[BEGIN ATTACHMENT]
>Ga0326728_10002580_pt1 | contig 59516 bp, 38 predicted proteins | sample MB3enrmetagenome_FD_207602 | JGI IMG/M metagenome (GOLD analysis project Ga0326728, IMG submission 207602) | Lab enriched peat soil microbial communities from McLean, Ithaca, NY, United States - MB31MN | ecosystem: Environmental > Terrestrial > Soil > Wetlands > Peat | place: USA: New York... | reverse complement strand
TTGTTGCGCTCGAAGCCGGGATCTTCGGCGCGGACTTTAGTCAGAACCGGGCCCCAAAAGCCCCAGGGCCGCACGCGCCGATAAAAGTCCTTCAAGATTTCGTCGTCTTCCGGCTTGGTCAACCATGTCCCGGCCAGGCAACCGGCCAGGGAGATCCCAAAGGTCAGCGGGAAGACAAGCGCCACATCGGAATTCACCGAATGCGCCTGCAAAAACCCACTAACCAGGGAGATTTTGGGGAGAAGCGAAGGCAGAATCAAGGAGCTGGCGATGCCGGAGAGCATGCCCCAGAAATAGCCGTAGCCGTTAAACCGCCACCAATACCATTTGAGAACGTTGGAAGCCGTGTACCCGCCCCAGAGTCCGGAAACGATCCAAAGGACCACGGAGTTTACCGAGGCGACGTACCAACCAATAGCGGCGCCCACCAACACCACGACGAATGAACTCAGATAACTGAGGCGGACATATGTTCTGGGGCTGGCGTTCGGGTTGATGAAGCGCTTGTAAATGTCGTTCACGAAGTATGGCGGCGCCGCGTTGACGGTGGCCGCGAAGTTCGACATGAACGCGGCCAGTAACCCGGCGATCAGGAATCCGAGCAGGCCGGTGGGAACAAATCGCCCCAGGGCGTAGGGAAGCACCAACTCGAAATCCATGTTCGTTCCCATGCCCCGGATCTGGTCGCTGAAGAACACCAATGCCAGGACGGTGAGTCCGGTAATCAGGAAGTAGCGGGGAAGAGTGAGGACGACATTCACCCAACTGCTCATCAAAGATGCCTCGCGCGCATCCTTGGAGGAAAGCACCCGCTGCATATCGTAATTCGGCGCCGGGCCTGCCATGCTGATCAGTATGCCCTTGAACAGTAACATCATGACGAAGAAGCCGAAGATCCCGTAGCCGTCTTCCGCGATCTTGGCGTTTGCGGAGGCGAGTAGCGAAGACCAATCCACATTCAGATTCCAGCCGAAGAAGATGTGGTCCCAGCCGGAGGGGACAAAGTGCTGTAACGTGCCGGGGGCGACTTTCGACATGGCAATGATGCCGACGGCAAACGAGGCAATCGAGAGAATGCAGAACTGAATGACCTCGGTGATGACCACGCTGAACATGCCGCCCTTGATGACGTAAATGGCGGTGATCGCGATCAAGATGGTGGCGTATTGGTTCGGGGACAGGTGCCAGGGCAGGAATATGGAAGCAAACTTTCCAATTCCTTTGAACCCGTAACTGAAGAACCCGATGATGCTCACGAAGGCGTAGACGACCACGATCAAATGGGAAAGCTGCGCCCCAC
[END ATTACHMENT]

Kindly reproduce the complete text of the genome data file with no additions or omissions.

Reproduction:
>Ga0326728_10002580_pt1 | contig 59516 bp, 38 predicted proteins | sample MB3enrmetagenome_FD_207602 | JGI IMG/M metagenome (GOLD analysis project Ga0326728, IMG submission 207602) | Lab enriched peat soil microbial communities from McLean, Ithaca, NY, United States - MB31MN | ecosystem: Environmental > Terrestrial > Soil > Wetlands > Peat | place: USA: New York... | reverse complement strand
TTGTTGCGCTCGAAGCCGGGATCTTCGGCGCGGACTTTAGTCAGAACCGGGCCCCAAAAGCCCCAGGGCCGCACGCGCCGATAAAAGTCCTTCAAGATTTCGTCGTCTTCCGGCTTGGTCAACCATGTCCCGGCCAGGCAACCGGCCAGGGAGATCCCAAAGGTCAGCGGGAAGACAAGCGCCACATCGGAATTCACCGAATGCGCCTGCAAAAACCCACTAACCAGGGAGATTTTGGGGAGAAGCGAAGGCAGAATCAAGGAGCTGGCGATGCCGGAGAGCATGCCCCAGAAATAGCCGTAGCCGTTAAACCGCCACCAATACCATTTGAGAACGTTGGAAGCCGTGTACCCGCCCCAGAGTCCGGAAACGATCCAAAGGACCACGGAGTTTACCGAGGCGACGTACCAACCAATAGCGGCGCCCACCAACACCACGACGAATGAACTCAGATAACTGAGGCGGACATATGTTCTGGGGCTGGCGTTCGGGTTGATGAAGCGCTTGTAAATGTCGTTCACGAAGTATGGCGGCGCCGCGTTGACGGTGGCCGCGAAGTTCGACATGAACGCGGCCAGTAACCCGGCGATCAGGAATCCGAGCAGGCCGGTGGGAACAAATCGCCCCAGGGCGTAGGGAAGCACCAACTCGAAATCCATGTTCGTTCCCATGCCCCGGATCTGGTCGCTGAAGAACACCAATGCCAGGACGGTGAGTCCGGTAATCAGGAAGTAGCGGGGAAGAGTGAGGACGACATTCACCCAACTGCTCATCAAAGATGCCTCGCGCGCATCCTTGGAGGAAAGCACCCGCTGCATATCGTAATTCGGCGCCGGGCCTGCCATGCTGATCAGTATGCCCTTGAACAGTAACATCATGACGAAGAAGCCGAAGATCCCGTAGCCGTCTTCCGCGATCTTGGCGTTTGCGGAGGCGAGTAGCGAAGACCAATCCACATTCAGATTCCAGCCGAAGAAGATGTGGTCCCAGCCGGAGGGGACAAAGTGCTGTAACGTGCCGGGGGCGACTTTCGACATGGCAATGATGCCGACGGCAAACGAGGCAATCGAGAGAATGCAGAACTGAATGACCTCGGTGATGACCACGCTGAACATGCCGCCCTTGATGACGTAAATGGCGGTGATCGCGATCAAGATGGTGGCGTATTGGTTCGGGGACAGGTGCCAGGGCAGGAATATGGAAGCAAACTTTCCAATTCCTTTGAACCCGTAACTGAAGAACCCGATGATGCTCACGAAGGCGTAGACGACCACGATCAAATGGGAAAGCTGCGCCCCAC